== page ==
Profits down to £753m as retailer faced operating cost inflation and write-down on value of some properties.
Profits at Tesco halved last year to £753m in what the grocer called an “incredibly tough year for customers” as it battled “significant operating cost inflation” and wrote down the value of some properties.
The UK’s biggest retailer said sales rose 7.2% to £65.7bn in the year to 25 February, including a 3.3% increase at its UK supermarkets, but it had sold fewer items as shoppers chose carefully, to manage budgets under pressure from price rises.
Sales of food in the UK rose 4.6% in the year, led by the group’s own-label ranges, with sales of its premium Finest range up nearly 7% and its cheapest “Exclusively at Tesco” range up 6%.
However, the supermarket said the volume of items sold had fallen, partly as its customers wasted less and used up leftovers, and as they adjusted behaviour after Covid restrictions eased, buying less to eat at home because they were visiting restaurants and cafes more often.
Shoppers are still eating out less than before the pandemic and keeping costs down by switching from more expensive red meat to white and spending more holidays at home, Tesco’s chief executive, Ken Murphy, said.
Murphy suggested staycations and dining at home were likely to continue over the summer as the outlook remained tough for consumers and businesses.
“Some commodity prices are starting to come down but lots are still inflationary,” he said. “The industry and supply chain have some locked in inflationary pressures through higher energy costs and wage inflation.”
He said the price of milk, cooking oil and bakery products such as bread were starting to fall but warned that the costs of other commodities, such as rice and protein, continued to increase, underpinning overall inflation.
Tesco, which owns the Booker grocery wholesaler and runs stores in eastern Europe and Ireland as well as the UK, expects underlying operating profit to remain flat in the year ahead as it pledged to “prioritise investment in our customer offer while doing everything we can to offset the impact of ongoing elevated cost inflation”.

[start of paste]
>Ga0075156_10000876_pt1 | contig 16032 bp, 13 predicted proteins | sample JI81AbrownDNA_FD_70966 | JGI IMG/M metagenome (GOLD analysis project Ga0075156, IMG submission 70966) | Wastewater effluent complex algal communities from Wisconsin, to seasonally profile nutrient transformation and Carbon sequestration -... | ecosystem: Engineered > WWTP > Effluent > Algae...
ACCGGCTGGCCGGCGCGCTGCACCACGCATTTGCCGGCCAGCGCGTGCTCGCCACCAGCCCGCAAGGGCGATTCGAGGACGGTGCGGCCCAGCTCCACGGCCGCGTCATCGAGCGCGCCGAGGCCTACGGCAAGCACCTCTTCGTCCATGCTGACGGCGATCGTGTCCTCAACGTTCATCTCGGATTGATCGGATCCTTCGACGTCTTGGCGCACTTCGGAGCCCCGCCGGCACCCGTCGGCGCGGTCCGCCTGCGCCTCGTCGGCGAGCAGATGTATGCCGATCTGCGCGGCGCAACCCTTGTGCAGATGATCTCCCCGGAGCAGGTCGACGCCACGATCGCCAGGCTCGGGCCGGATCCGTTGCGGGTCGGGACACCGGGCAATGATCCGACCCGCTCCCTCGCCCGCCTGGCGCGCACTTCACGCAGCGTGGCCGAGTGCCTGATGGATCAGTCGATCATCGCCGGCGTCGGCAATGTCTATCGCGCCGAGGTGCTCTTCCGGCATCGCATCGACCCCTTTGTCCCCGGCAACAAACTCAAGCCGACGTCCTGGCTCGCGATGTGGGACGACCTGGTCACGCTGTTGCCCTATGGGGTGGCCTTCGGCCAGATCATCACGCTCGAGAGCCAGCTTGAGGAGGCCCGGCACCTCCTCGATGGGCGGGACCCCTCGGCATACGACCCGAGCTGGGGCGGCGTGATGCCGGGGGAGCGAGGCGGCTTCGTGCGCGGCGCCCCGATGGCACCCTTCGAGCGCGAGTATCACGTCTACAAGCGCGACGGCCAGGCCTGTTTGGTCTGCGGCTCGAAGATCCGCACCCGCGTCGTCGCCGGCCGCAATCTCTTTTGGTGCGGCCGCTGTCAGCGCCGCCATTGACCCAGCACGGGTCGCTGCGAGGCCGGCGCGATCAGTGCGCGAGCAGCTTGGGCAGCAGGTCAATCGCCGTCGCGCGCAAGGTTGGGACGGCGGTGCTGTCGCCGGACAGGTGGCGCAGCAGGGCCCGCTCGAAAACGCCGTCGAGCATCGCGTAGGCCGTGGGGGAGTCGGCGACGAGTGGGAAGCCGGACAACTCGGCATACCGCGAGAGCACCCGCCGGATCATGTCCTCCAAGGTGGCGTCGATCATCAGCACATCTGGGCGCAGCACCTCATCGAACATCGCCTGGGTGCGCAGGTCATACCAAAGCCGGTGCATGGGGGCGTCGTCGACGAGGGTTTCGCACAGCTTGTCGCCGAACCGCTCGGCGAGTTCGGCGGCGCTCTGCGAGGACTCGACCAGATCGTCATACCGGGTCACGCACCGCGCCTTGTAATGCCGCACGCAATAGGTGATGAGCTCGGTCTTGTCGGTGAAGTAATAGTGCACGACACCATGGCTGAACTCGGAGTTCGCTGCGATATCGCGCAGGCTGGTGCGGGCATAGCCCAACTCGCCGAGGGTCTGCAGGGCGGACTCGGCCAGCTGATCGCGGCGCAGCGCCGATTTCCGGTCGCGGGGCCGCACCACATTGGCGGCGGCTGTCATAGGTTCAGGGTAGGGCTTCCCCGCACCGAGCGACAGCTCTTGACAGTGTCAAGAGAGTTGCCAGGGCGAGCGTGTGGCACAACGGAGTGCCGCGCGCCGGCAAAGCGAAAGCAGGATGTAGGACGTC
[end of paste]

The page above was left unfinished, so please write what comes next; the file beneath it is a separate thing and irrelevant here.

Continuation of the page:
Murphy said Tesco had invested in products, prices and staffing “despite unprecedented levels of inflation in the prices we have paid our suppliers for their products, and the cost of running our own operations”.
However, the retailer came under fire from Which?, the consumer group, which said Tesco should be working harder to keep prices down.
Sue Davies, the head of food policy at Which?, said: “These results show Tesco is doing very well during the cost of living crisis while millions of its customers struggle to put food on the table due to soaring grocery price inflation.
“It’s clear that Tesco and all the major supermarkets could be working harder to make food more affordable for customers who need help.”
Announcing a £516m end of year dividend for shareholders, compared with a £588m pay out the year before, Murphy said: “I feel very comfortable with what we are doing for shareholders as it is balanced relative to other stakeholders we have responsibility to look after.”
He said the group had done “a brilliant job” on being price competitive – matching the discounter Aldi on 2,000 core product items – and had increased pay for its hourly-paid shopfloor staff by 15% in 12 months.
Murphy said food prices had risen far below the headline rate of 18% released by the Office for National Statistics as Tesco was “robustly challenging every cost increase” with suppliers and had not passed on all its additional costs to shoppers.
Tesco and the other big supermarket chains are taking a hit to profits as they are forced to keep prices down, despite hefty cost inflation, amid heavy competition from discount chains including Aldi, Lidl and B&M.
Profits were also hit by a £982m write-down on the value of properties and the £138m cost of restructuring, which included hundreds of job cuts when the retailer shut down its fresh food counters in stores.
Tesco’s sales of homewares and clothing fell in the UK after strong lockdown-linked sales in the first part of the previous year. Online sales were down 5.4% as shoppers returned to stores as the pandemic eased. However, Tesco said its Whoosh fast-track grocery service was proving popular and now operated from 1,000 stores, 200 more than previously planned.